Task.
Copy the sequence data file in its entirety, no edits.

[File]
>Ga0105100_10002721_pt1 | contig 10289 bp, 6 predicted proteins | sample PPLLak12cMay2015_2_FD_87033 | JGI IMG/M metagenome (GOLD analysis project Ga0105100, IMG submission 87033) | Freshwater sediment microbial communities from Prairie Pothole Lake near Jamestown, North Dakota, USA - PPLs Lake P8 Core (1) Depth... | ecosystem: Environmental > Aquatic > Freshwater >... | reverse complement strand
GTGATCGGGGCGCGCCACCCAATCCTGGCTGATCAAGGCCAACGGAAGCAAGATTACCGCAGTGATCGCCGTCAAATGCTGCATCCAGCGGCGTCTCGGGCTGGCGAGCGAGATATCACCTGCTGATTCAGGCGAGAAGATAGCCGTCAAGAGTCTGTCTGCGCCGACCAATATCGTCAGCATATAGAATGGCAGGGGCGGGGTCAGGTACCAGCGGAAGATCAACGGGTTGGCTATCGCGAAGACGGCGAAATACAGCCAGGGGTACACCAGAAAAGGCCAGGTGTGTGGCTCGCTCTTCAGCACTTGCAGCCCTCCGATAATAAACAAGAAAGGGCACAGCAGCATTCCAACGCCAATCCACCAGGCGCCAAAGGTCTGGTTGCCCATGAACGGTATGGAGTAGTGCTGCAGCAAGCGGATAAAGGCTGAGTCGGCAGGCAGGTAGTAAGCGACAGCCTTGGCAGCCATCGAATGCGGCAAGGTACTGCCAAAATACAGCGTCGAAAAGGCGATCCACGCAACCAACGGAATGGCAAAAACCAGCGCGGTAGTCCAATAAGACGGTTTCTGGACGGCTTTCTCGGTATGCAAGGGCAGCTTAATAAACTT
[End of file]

>Ga0105100_10002721_pt1 | contig 10289 bp, 6 predicted proteins | sample PPLLak12cMay2015_2_FD_87033 | JGI IMG/M metagenome (GOLD analysis project Ga0105100, IMG submission 87033) | Freshwater sediment microbial communities from Prairie Pothole Lake near Jamestown, North Dakota, USA - PPLs Lake P8 Core (1) Depth... | ecosystem: Environmental > Aquatic > Freshwater >... | reverse complement strand
GTGATCGGGGCGCGCCACCCAATCCTGGCTGATCAAGGCCAACGGAAGCAAGATTACCGCAGTGATCGCCGTCAAATGCTGCATCCAGCGGCGTCTCGGGCTGGCGAGCGAGATATCACCTGCTGATTCAGGCGAGAAGATAGCCGTCAAGAGTCTGTCTGCGCCGACCAATATCGTCAGCATATAGAATGGCAGGGGCGGGGTCAGGTACCAGCGGAAGATCAACGGGTTGGCTATCGCGAAGACGGCGAAATACAGCCAGGGGTACACCAGAAAAGGCCAGGTGTGTGGCTCGCTCTTCAGCACTTGCAGCCCTCCGATAATAAACAAGAAAGGGCACAGCAGCATTCCAACGCCAATCCACCAGGCGCCAAAGGTCTGGTTGCCCATGAACGGTATGGAGTAGTGCTGCAGCAAGCGGATAAAGGCTGAGTCGGCAGGCAGGTAGTAAGCGACAGCCTTGGCAGCCATCGAATGCGGCAAGGTACTGCCAAAATACAGCGTCGAAAAGGCGATCCACGCAACCAACGGAATGGCAAAAACCAGCGCGGTAGTCCAATAAGACGGTTTCTGGACGGCTTTCTCGGTATGCAAGGGCAGCTTAATAAACTT